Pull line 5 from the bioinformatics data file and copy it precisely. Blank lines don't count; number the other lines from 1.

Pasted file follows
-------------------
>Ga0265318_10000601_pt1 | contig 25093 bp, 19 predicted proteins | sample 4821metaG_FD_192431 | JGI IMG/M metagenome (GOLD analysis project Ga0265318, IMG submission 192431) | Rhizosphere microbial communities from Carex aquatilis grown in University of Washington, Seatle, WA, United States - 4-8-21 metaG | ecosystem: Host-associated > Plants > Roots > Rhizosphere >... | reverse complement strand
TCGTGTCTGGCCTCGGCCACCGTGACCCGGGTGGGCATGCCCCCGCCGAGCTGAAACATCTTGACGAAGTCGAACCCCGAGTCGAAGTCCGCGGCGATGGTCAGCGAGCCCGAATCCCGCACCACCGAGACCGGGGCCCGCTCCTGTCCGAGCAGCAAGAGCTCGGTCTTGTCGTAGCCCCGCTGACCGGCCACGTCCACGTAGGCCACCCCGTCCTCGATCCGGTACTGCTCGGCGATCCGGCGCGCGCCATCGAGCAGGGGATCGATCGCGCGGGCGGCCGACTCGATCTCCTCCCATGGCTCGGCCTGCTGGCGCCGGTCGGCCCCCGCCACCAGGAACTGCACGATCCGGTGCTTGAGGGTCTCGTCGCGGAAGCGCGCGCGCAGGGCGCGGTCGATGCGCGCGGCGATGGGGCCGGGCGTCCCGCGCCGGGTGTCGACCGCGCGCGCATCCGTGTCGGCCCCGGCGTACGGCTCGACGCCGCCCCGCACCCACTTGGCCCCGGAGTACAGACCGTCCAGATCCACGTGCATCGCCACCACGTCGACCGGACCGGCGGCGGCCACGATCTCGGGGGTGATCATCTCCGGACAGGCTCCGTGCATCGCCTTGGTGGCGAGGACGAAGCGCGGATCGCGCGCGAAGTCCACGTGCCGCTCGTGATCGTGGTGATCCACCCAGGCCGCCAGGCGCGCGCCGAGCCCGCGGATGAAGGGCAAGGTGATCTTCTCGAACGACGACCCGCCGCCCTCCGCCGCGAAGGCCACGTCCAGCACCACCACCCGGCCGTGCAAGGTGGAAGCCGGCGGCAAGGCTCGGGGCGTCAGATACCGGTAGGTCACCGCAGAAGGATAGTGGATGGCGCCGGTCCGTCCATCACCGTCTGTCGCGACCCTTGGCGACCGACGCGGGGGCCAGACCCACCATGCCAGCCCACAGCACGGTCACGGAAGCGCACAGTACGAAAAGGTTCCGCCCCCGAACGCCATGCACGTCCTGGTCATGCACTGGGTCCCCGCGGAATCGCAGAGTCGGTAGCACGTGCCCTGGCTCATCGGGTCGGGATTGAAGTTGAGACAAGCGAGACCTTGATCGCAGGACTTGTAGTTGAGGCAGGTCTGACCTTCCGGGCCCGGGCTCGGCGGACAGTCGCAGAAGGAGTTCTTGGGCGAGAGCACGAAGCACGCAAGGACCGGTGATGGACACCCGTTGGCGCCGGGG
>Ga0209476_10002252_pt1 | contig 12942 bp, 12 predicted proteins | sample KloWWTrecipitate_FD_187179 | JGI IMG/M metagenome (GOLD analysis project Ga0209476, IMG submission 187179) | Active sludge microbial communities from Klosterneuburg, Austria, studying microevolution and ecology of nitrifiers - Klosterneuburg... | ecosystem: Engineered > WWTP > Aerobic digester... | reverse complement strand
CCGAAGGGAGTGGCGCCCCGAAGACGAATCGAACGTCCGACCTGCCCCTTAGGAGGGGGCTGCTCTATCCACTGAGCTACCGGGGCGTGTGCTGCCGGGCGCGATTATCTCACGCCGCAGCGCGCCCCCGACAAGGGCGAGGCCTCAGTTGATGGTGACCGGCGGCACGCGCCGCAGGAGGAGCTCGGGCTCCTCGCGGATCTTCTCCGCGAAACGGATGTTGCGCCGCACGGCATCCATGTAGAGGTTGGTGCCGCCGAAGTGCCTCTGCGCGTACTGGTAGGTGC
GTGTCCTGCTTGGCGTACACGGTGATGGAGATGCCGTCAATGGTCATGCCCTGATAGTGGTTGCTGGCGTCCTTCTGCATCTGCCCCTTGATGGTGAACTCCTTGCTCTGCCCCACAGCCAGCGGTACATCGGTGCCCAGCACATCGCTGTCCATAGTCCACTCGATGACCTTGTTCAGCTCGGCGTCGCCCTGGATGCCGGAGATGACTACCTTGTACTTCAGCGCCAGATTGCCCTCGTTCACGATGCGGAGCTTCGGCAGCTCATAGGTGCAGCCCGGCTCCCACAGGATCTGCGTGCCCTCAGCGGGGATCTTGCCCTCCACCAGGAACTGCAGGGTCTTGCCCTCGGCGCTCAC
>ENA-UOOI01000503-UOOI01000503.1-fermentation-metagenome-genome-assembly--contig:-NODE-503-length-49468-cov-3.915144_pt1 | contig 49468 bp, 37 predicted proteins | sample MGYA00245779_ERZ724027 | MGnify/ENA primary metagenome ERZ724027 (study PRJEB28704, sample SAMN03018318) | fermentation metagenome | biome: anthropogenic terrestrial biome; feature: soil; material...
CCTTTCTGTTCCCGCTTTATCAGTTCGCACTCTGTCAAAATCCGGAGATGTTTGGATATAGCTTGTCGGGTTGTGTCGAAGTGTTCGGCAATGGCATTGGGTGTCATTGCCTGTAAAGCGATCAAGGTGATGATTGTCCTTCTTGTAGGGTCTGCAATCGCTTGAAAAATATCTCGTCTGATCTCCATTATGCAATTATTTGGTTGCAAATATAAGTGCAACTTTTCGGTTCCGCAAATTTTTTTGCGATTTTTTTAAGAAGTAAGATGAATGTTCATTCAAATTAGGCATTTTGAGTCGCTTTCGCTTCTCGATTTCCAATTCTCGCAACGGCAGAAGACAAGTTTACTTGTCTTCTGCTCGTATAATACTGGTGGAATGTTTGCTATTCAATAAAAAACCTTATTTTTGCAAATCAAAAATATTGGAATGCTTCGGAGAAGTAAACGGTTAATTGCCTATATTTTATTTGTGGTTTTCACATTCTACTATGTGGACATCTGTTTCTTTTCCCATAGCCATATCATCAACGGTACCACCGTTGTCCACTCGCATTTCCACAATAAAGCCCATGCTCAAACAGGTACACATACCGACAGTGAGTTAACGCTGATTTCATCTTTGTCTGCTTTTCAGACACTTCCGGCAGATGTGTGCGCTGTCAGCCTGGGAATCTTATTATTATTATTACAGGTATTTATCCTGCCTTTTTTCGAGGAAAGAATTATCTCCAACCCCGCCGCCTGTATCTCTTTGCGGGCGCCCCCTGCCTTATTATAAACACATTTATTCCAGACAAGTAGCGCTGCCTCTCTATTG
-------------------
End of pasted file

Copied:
GTGTCCTGCTTGGCGTACACGGTGATGGAGATGCCGTCAATGGTCATGCCCTGATAGTGGTTGCTGGCGTCCTTCTGCATCTGCCCCTTGATGGTGAACTCCTTGCTCTGCCCCACAGCCAGCGGTACATCGGTGCCCAGCACATCGCTGTCCATAGTCCACTCGATGACCTTGTTCAGCTCGGCGTCGCCCTGGATGCCGGAGATGACTACCTTGTACTTCAGCGCCAGATTGCCCTCGTTCACGATGCGGAGCTTCGGCAGCTCATAGGTGCAGCCCGGCTCCCACAGGATCTGCGTGCCCTCAGCGGGGATCTTGCCCTCCACCAGGAACTGCAGGGTCTTGCCCTCGGCGCTCAC